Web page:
1. Computers
  2. Display Drivers
  3. Graphics Cards
  4. Memory
  5. Motherboards
  6. Processors
  7. Software
  8. Storage
  9. Operating Systems


Facebook RSS Twitter Twitter Google Plus


Phoronix Test Suite

OpenBenchmarking Benchmarking Platform
Phoromatic Test Orchestration

Linux Is A Lemon On The Retina MacBook Pro

Michael Larabel

Published on 16 August 2012
Written by Michael Larabel
Page 1 of 4 - 37 Comments

If you are planning to buy one of the new Apple MacBook Pro notebooks with a Retina Display for use under Linux, hold off on your purchase. Running the Retina MacBook Pro with Linux isn't a trouble-free experience and after using even the latest development code and jumping through various hoops, Linux on the latest Apple hardware is still less than an ideal experience. Linux support will improve for the Retina MacBook Pro in the coming months, but it's not likely to see any proper "out of the box" experience until next year.

A few weeks back I ordered the Retina MacBook Pro to see how well it would work out with Linux. Unfortunately, it's been a disappointing experience getting Linux to run on the hardware. Like many, I was attracted to the Apple MacBook Pro with Retina display over its impressive 15.4-inch 2880x1800 display that packs in more than five million pixels. The weight of just 2.02 kilograms and height of 1.8 centimeters are also very attractive attributes to this new laptop. Aside from the Linux troubles encountered, the only other negative point about this high-end laptop is its price, which for the 2.3GHz Ivy Bridge model is $2199 USD or $2799 for the base price on the top-end model and not counting optional upgrades.

The 15-inch MacBook Pro with Retina display at 2.3GHz is powered by an Intel Core i7 3615QM "Ivy Bridge" processor. The Intel i7-3615QM is a quad-core processor with Hyper Threading that can Turbo Boost from 2.3GHz to 3.3GHz. This Ivy Bridge processor has integrated Intel HD 4000 graphics (Gen7) while the Retina MacBook Pro also has a discrete NVIDIA GeForce GT 650M "Kepler" graphics processor with 1GB of dedicated video RAM for handling more demanding graphics. NVIDIA Kepler GPUs work under Linux with the binary blob, but their open-source support comes up short.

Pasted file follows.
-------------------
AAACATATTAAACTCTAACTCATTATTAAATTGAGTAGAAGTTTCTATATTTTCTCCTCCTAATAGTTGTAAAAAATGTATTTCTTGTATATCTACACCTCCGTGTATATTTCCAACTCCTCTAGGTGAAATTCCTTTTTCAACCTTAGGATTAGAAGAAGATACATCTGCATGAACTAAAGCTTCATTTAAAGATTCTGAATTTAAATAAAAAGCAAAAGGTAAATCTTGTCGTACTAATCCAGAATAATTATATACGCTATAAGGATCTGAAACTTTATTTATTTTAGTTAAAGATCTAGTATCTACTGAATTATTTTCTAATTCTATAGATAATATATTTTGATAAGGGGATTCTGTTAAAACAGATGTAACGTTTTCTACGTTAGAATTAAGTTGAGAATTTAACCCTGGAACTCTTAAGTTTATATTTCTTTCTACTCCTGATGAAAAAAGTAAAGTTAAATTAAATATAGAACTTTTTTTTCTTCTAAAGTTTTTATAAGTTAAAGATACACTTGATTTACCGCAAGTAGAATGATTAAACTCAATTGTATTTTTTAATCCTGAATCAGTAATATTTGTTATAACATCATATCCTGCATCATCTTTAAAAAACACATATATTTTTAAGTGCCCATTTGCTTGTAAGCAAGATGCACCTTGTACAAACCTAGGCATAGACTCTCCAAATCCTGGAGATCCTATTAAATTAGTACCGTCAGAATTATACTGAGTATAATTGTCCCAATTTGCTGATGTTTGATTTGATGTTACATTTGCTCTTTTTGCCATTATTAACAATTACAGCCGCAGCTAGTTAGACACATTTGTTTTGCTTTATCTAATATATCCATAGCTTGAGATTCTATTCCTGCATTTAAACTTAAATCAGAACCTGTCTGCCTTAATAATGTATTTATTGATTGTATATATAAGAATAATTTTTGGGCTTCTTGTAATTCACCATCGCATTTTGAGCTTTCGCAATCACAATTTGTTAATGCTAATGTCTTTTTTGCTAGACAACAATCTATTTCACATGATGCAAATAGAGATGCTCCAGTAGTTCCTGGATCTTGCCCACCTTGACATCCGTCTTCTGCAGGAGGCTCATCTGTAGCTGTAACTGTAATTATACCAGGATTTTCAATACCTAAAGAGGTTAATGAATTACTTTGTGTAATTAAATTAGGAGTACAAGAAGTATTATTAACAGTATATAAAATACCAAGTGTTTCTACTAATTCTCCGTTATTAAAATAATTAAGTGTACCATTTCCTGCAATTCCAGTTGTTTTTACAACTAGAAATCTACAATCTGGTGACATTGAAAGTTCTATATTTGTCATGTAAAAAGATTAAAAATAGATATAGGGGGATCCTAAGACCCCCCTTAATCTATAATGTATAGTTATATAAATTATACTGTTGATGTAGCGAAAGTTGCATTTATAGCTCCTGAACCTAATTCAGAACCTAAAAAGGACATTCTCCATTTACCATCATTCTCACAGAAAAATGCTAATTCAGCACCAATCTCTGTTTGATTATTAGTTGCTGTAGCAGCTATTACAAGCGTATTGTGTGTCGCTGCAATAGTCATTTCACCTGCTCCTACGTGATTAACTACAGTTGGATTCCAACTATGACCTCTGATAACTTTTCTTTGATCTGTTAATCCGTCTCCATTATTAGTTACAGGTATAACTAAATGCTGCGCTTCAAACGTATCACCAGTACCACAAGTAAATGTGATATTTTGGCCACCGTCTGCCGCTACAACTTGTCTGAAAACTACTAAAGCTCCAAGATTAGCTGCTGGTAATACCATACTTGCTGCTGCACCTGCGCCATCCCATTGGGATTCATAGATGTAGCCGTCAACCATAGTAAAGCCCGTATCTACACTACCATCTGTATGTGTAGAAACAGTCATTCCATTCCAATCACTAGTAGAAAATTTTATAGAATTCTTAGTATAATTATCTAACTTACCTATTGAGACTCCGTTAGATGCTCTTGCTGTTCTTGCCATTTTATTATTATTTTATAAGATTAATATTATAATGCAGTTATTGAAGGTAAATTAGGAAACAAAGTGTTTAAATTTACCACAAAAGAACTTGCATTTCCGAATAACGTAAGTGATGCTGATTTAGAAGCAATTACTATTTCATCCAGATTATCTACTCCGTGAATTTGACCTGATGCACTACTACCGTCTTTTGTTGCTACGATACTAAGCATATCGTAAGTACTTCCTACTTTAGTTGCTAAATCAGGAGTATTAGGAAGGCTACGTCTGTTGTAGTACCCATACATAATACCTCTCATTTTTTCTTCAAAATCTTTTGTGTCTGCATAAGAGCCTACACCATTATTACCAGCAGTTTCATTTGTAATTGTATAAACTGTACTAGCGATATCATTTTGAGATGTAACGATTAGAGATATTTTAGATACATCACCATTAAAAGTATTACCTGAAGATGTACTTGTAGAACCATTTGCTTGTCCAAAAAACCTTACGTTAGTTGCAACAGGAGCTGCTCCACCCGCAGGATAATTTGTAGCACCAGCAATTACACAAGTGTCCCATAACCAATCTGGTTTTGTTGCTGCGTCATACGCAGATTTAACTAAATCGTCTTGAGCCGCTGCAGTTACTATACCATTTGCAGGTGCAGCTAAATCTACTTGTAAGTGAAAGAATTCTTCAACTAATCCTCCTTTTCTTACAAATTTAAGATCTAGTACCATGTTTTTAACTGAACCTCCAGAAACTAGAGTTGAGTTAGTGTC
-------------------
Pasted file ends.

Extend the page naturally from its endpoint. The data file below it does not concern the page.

With Apple OS X and Microsoft Windows drivers, the system can dynamically switch between the Intel and NVIDIA GPUs but these hybrid graphics are currently broken under Linux -- at least there's progress in the right direction. This MacBook Pro also has 8GB of DDR3L-1600MHz memory, 256GB of SSD storage, and a 720p FaceTime HD camera. The notebook measures in at 1.8 x 24.71 x 35.89 cm while weighing just 2.02 kilograms. Connectivity on the notebook with Retina display includes two Thunderbolt ports, two USB 3.0 ports, HDMI port, headphone port, and SDXC slot.


The Retina MacBook Pro does away with any DVD drive and there is no Gigabit Ethernet or Firewire on the unit itself, although Apple is now making Thunderbolt adapters to offer these connection interfaces. In terms of the Thunderbolt support under Linux, Apple Thunderbolt has Linux problems as I noted a few weeks prior when testing the 27-inch Apple Thunderbolt Display. Wireless support on the Retina MacBook Pro includes 802.11n WiFi and Bluetooth 4.0.

Latest Linux News
  1. Phoronix Turns 11 Years Old Next Week: How Should We Celebrate?
  2. Ubuntu Community Council Reaffirms Its Decision Against Kubuntu's Leader
  3. Future Plans For Changing Fedora's Installer
  4. Confusion Mounts Over Wayland's Actual License
  5. GNOME's Mutter Now Supports Drag-n-Drop To/From Wayland & X11
  6. Wine 1.7.44 Works On More 64-bit ARM Support
  7. Phoronix Test Suite 5.8 Milestone 5 Brings Near Final "Belev" Experience
  8. For AMD Users, Linux 4.2 Will Bring The New AMDGPU Driver & VCE1 For Radeon
  9. Atomic Mode-Setting Still Baking For Samsung's Exynos DRM Driver
  10. Ubuntu Phone Update This Month Brings Many Improvements
Latest Articles & Reviews
  1. Btrfs RAID 0/1/5/6/10 Five-Disk Benchmarks On Linux 4.1
  2. Opening The Gates To Our Daily Open-Source Linux Benchmark Results
  3. The Latest Features For Linux Performance Management + Benchmark Monitoring
  4. Noctua NH-U12DX i4 + NF-F12
Most Viewed News This Week
  1. NVIDIA's Proprietary Driver Is Moving Closer With Kernel Mode-Setting
  2. Zapcc Claims To Be A "Much Faster C++ Compiler"
  3. OpenWRT 15.05 Preparing Improved Security & Better Networking
  4. Features Added To Mesa 10.6 For Open-Source GPU Drivers
  5. Ubuntu's LXD vs. KVM For The Linux Cloud
  6. The Latest Linux Kernel Git Code Fixes The EXT4 RAID0 Corruption Problem
  7. Friction Building Around An Ubuntu Community Council Decision
  8. Fedora 22 Is Being Released Next Tuesday